Legal Defense Fund

History of Legal Agitation

Scott v. Sandford (1857)

The Court ruled that: • No Negroes, not even free Negroes, could ever become citizens of the United States. They were "beings of an inferior order" not included in the phrase "all men" in the Declaration of Independence nor afforded any rights by the Constitution. •Dred Scott was not free, because Missouri law alone applied after he returned there. •Legally, slaves within the United States remained enslaved until the final ratification of the Thirteenth Amendment to the Constitution on December 6, 1865 (with final recognition of the amendment on December 18), eight months after the cessation of hostilities.
(http://en.wikipedia.org/wiki/Dred_Scott_v._Sandford)

Jim Crow Laws

The term Jim Crow comes from the minstrel show song "Jump Jim Crow" written in 1828 and performed by Thomas Dartmouth "Daddy" Rice, a white English migrant to the U.S., the originator of blackface performance. Since Jim Crow law is a blanket term for any of this type of legislation following the end of Reconstruction, the exact date of inception for the laws is difficult to isolate; common consensus points to the 1890s Many state governments prevented blacks from voting by requiring poll taxes and literacy tests, both of which were not enforced on whites of British descent due to grandfather clauses. One common "literacy test" was to require the black would-be voter to recite the entire U.S. Constitution and Declaration of Independence from memory.
A depiction of Thomas D. Rice's "Jim Crow"

Plessy v. Ferguson (1896)

The "separate but equal" provision of public accommodations by state governments is constitutional under the Equal Protection Clause. This case legalized Jim Crow Laws.

Cumming v. Board of Education of Richmond County (1899) Berea College v. Kentucky (1908)

Civil Rights Cases Before Legal Defense Fund

Guinn and Beal v. United States (1915) Powell, et al v. State of Alabama (1932) “Scottsboro Boys”

All of the Scottsboro Boys were eventually paroled, freed or pardoned, except for Haywood Patterson, who was tried and convicted of rape and given the death penalty four times. He escaped north to Detroit. When he was later arrested by the FBI in the fifties the governor of Michigan did not allow him to be extradited back to Alabama.

NAACP Lawyers

Charles Hamilton Houston Missouri ex rel Gaines v. Canada (1938)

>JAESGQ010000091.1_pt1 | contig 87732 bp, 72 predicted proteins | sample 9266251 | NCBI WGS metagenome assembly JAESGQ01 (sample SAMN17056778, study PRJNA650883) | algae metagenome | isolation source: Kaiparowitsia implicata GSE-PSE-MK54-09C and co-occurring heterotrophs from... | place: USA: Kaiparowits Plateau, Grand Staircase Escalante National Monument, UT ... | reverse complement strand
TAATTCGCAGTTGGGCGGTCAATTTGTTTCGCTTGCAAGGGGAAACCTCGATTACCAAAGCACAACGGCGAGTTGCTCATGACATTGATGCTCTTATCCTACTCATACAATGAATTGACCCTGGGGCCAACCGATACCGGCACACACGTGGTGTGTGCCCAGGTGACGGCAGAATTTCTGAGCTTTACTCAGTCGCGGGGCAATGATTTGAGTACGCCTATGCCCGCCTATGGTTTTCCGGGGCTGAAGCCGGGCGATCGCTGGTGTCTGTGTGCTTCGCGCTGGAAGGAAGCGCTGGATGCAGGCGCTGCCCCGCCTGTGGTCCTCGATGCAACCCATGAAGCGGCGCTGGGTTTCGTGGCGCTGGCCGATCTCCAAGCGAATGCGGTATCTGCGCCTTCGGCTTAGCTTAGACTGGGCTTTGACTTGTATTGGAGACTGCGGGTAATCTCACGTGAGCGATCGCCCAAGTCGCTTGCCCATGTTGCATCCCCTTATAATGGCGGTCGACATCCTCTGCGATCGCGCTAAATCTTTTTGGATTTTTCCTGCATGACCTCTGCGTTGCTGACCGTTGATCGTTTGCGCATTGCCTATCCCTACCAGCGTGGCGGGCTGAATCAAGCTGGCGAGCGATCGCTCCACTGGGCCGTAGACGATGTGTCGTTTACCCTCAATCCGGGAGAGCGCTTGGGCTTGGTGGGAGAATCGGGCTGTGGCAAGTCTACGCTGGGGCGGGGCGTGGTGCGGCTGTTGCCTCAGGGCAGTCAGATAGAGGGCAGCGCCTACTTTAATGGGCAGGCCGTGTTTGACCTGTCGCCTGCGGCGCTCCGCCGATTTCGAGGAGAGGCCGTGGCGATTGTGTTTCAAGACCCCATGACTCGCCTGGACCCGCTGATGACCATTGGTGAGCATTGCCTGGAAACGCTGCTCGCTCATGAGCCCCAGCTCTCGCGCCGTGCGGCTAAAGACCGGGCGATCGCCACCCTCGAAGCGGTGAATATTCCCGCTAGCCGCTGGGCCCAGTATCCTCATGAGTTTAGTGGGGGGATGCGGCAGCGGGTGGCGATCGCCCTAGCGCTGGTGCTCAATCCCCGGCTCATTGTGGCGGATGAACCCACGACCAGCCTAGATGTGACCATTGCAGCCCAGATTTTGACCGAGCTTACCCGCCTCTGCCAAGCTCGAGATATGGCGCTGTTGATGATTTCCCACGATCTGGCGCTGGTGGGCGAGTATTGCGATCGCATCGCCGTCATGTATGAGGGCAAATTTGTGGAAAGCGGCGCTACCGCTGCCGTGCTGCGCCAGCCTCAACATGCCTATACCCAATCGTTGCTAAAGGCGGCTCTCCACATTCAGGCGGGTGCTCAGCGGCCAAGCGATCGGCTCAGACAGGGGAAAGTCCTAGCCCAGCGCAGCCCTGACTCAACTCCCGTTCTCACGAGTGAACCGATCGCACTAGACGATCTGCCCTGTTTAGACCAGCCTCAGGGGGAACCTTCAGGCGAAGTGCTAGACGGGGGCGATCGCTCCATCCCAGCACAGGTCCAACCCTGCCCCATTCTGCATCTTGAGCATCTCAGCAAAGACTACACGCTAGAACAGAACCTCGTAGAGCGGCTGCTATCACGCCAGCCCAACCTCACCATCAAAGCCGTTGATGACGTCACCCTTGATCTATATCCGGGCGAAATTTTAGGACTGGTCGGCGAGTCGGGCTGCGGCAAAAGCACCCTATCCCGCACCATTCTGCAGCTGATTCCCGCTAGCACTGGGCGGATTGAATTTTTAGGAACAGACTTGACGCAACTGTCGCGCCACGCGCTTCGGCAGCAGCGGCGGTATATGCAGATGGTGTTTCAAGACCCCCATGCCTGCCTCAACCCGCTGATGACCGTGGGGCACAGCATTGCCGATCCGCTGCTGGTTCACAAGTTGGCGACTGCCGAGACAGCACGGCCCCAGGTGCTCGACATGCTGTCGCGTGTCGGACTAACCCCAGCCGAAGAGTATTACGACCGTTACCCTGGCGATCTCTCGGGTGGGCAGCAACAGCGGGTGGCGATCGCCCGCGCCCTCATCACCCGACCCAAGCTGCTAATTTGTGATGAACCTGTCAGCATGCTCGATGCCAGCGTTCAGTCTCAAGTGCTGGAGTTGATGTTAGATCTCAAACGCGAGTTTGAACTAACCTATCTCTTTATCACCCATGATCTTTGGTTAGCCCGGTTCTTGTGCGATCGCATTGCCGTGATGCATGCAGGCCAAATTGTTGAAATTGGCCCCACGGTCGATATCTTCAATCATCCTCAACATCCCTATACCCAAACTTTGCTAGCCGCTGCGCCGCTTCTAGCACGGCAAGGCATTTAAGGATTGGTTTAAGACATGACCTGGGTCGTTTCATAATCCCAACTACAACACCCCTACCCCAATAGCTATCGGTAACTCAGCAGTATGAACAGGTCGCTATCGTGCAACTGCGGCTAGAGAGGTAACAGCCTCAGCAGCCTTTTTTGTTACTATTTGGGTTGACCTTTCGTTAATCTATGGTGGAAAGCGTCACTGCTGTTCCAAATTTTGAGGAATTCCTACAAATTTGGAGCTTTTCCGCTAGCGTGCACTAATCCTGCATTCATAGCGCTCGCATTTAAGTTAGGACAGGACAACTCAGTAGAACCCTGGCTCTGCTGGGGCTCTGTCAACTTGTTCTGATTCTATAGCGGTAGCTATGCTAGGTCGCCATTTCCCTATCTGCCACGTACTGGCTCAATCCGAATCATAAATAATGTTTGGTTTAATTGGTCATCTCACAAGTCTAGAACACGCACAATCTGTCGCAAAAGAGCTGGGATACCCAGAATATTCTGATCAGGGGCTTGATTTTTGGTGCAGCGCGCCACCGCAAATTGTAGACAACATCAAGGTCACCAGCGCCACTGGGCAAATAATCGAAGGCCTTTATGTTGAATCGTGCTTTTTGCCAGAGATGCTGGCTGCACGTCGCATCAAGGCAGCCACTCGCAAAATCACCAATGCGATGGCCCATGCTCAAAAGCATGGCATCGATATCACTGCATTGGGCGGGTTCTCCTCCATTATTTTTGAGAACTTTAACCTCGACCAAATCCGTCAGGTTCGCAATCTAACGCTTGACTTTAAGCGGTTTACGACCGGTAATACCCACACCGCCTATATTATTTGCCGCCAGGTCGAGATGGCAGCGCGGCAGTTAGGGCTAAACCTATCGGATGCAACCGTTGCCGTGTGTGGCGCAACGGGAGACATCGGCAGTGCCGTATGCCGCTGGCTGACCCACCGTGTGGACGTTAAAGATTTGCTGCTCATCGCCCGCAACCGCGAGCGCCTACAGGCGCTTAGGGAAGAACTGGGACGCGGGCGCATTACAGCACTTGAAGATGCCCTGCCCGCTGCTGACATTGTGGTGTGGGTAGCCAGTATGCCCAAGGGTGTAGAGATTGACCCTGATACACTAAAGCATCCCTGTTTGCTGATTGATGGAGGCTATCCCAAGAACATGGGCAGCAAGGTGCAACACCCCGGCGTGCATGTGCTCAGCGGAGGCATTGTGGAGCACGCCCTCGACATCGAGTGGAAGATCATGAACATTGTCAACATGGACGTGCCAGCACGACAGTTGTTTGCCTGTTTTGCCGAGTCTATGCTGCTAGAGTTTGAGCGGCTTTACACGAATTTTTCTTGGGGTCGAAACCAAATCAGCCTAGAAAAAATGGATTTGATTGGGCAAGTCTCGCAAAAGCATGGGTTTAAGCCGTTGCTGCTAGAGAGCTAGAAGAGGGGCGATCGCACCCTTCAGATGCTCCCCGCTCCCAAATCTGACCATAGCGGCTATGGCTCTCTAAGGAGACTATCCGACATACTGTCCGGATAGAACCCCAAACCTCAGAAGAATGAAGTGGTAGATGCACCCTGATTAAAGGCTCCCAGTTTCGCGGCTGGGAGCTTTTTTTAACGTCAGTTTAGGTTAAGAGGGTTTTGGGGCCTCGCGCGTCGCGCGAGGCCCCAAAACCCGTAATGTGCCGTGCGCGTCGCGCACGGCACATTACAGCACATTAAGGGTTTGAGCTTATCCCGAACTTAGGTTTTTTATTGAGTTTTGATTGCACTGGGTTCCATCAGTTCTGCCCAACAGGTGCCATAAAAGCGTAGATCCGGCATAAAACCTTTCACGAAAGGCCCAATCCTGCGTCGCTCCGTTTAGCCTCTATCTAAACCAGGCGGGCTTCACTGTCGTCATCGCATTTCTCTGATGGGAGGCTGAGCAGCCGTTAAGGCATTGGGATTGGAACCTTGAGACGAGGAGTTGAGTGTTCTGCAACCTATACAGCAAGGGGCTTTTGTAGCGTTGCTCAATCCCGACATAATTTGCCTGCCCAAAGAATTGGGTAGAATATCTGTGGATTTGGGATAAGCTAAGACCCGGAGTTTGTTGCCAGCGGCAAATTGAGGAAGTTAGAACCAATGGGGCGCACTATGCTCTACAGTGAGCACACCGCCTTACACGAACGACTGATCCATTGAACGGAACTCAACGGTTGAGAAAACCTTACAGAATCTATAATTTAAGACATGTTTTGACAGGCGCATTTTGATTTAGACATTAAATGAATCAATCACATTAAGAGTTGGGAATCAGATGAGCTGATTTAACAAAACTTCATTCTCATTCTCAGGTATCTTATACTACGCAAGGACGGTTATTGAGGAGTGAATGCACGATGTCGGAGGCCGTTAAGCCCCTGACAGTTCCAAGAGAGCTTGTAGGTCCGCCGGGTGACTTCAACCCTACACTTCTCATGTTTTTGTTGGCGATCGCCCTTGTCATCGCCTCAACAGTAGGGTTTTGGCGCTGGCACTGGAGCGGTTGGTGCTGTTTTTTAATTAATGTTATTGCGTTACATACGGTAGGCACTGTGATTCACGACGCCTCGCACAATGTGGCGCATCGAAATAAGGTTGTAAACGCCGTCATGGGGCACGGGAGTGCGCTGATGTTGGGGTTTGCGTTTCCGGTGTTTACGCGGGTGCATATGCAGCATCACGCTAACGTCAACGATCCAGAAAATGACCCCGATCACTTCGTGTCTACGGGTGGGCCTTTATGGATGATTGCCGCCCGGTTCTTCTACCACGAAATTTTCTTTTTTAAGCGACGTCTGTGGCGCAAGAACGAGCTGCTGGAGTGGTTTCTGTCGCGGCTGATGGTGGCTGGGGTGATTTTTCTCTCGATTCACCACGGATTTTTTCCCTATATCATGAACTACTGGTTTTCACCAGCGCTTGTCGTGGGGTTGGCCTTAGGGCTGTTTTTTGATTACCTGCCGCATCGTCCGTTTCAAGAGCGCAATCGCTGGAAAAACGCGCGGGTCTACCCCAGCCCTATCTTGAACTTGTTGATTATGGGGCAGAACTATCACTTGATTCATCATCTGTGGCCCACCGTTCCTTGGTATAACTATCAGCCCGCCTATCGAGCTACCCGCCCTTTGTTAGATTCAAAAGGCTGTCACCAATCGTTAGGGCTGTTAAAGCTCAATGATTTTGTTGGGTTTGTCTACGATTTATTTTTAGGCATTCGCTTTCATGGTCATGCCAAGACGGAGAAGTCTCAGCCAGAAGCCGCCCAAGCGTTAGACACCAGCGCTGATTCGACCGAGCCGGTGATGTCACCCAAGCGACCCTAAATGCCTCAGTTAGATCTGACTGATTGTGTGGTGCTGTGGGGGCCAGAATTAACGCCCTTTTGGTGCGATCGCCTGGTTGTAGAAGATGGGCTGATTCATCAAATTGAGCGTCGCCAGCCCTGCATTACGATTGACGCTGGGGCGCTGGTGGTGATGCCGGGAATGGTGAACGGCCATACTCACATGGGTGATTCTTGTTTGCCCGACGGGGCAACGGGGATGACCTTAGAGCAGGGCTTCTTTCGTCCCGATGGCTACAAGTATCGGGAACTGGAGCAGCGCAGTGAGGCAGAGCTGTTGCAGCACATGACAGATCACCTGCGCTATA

Legal Defense Fund

Smith v. Allwright (1944) Morgan v. Commonwealth of Virginia (1946) Sweatt v. Painter (1950) Brown et al v. Board of Education (1954)

Thurgood Marshall

After Brown

* 1956: Gayle v. Browder overturns segregation of city buses; see also Montgomery Bus Boycott. * 1957: Fikes v. Alabama was a further ruling against forced confessions. * 1958: Cooper v. Aaron barred Arkansas Governor Orval Faubus from interfering with the desegregation of Little Rock's Central High School; see also Little Rock Nine. * 1961: Holmes v. Danner began the desegregation of the University of Georgia. * 1962: Meredith v. Fair won James Meredith admission to the University of Mississippi * 1963: LDF attorneys defended Martin Luther King, Jr. against contempt charges for demonstrating without a permit in Birmingham, Alabama. See Letter from Birmingham Jail. * 1963: Watson v. City of Memphis overruled segregation of public parks. * 1963: Simkins v. Moses H. Cone Memorial Hospital overruled segregation of hospitals that received federal construction funds. * 1964: Willis v. Pickrick Restaurant required Lester Maddox to integrate his restaurant; he closed it instead. * 1964: McLaughlin v. Florida ruled against anti-miscegenation laws. * 1965: Williams v. Wallace was a federal court order allowing a voting-rights march in Alabama, led by Dr. Martin Luther King, Jr., which had previously been stopped twice by state police. * 1965: Hamm v. City of Rock Hill overturned the all convictions of demonstrators for participating in civil rights sit-ins. * 1965: Abernathy v. Alabama and Thomas v. Mississippi reversed convictions of Alabama and Mississippi Freedom Riders on the basis of Boynton v. Virginia. * 1967: Quarles v. Philip Morris overturned the practice of "departmental seniority", which had forced non-white workers to give up their seniority rights when they transferred to better jobs in previously white-only departments. * 1967: Green v. County School Board of New Kent County ruled that "freedom of choice" was an insufficient response to segregated schools. * 1968: Newman v. Piggie Park established that prevailing plaintiffs in civil rights act cases are entitled to receive attorneys' fees from the losing defendant. * 1969: Alexander v. Holmes County Board of Education ruled that a Mississippi school district's foot-dragging with respect to desegregation violated the "all deliberate speed" mandate of Brown v. Board of Education. * 1969: Shuttlesworth v. Birmingham ruled against using the parade permitting process as a means of suppressing First Amendment rights. * 1969: Thorpe v. Housing Authority of Durham ruled that low-income public housing tenants could not be summarily evicted. * 1969: Sniadach v. Family Finance Corp. required due process for the garnishment of wages. * 1969: Allen v. State Board of Elections guaranteed the right to a write-in vote.

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